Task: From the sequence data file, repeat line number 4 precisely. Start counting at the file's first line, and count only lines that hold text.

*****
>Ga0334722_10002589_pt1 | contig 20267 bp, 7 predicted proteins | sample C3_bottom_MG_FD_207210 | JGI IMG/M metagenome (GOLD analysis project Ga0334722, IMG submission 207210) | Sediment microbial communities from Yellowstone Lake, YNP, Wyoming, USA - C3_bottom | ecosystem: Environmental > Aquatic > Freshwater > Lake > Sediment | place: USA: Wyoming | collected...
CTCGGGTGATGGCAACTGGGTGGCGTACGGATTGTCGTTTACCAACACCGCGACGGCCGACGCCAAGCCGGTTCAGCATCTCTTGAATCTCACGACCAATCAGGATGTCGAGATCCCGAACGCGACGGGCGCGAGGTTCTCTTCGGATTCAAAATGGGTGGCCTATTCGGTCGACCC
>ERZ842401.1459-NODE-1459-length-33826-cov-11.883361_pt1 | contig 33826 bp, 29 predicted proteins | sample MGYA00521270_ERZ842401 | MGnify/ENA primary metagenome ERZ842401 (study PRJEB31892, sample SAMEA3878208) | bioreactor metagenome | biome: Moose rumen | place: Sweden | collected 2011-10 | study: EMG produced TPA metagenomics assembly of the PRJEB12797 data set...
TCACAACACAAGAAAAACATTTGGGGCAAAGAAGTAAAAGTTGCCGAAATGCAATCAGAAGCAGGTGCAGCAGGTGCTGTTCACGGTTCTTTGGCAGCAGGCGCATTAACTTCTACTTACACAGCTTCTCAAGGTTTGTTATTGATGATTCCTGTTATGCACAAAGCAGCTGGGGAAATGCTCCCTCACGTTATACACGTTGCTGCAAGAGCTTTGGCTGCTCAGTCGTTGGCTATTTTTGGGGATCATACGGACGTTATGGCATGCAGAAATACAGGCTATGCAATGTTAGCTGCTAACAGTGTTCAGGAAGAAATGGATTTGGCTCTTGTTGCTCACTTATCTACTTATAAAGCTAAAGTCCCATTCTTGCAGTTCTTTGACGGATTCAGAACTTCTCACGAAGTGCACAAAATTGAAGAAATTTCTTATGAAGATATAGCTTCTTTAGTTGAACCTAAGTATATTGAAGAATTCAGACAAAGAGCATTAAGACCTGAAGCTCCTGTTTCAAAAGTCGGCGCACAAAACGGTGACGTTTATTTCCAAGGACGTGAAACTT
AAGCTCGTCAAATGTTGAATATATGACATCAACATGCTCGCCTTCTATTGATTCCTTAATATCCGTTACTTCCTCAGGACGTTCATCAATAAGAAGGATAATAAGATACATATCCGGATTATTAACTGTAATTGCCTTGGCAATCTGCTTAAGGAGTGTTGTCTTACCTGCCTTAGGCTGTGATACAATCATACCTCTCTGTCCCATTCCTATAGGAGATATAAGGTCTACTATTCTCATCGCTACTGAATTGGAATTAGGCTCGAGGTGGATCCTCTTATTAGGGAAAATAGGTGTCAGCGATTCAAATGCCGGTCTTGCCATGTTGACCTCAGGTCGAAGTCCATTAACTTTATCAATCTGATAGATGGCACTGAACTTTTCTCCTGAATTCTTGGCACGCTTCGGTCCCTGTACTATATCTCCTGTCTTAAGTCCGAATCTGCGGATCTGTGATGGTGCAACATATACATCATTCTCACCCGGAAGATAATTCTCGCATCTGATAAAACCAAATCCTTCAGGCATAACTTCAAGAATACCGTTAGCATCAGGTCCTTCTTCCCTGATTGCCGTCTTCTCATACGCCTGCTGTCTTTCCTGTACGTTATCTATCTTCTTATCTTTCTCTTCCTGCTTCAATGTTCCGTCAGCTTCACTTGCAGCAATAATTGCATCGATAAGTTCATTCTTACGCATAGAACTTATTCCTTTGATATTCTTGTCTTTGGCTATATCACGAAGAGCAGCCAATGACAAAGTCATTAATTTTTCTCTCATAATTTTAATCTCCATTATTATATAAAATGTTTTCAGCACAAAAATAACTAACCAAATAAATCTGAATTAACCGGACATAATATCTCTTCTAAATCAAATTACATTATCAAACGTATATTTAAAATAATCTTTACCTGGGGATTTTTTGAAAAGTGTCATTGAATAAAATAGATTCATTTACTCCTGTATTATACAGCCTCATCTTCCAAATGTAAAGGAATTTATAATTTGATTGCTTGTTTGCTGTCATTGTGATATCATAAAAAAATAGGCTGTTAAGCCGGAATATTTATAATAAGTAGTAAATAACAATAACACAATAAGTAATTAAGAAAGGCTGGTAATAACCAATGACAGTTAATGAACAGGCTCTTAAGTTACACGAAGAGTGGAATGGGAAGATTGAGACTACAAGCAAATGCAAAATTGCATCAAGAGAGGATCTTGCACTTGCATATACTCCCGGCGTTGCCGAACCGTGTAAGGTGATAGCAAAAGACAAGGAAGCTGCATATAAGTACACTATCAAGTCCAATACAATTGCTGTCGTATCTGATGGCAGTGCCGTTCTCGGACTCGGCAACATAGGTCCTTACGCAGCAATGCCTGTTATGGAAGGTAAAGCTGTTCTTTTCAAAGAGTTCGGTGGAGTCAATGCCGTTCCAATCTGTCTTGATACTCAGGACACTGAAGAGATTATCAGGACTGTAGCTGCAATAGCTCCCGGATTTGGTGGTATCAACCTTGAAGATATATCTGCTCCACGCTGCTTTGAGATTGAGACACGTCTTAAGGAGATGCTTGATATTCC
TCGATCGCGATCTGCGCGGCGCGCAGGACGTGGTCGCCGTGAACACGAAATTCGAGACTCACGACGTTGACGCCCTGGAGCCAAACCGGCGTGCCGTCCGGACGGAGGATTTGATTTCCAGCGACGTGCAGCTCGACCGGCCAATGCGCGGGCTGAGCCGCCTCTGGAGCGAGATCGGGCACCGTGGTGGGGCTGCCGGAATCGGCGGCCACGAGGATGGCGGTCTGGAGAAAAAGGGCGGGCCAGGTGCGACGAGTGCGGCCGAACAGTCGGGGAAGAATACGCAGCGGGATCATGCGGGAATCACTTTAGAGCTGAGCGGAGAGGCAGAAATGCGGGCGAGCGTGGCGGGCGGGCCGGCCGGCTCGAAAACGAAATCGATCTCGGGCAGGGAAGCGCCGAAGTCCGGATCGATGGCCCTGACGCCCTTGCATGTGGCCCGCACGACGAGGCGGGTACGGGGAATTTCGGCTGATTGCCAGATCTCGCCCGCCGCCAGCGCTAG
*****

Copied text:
TCACAACACAAGAAAAACATTTGGGGCAAAGAAGTAAAAGTTGCCGAAATGCAATCAGAAGCAGGTGCAGCAGGTGCTGTTCACGGTTCTTTGGCAGCAGGCGCATTAACTTCTACTTACACAGCTTCTCAAGGTTTGTTATTGATGATTCCTGTTATGCACAAAGCAGCTGGGGAAATGCTCCCTCACGTTATACACGTTGCTGCAAGAGCTTTGGCTGCTCAGTCGTTGGCTATTTTTGGGGATCATACGGACGTTATGGCATGCAGAAATACAGGCTATGCAATGTTAGCTGCTAACAGTGTTCAGGAAGAAATGGATTTGGCTCTTGTTGCTCACTTATCTACTTATAAAGCTAAAGTCCCATTCTTGCAGTTCTTTGACGGATTCAGAACTTCTCACGAAGTGCACAAAATTGAAGAAATTTCTTATGAAGATATAGCTTCTTTAGTTGAACCTAAGTATATTGAAGAATTCAGACAAAGAGCATTAAGACCTGAAGCTCCTGTTTCAAAAGTCGGCGCACAAAACGGTGACGTTTATTTCCAAGGACGTGAAACTT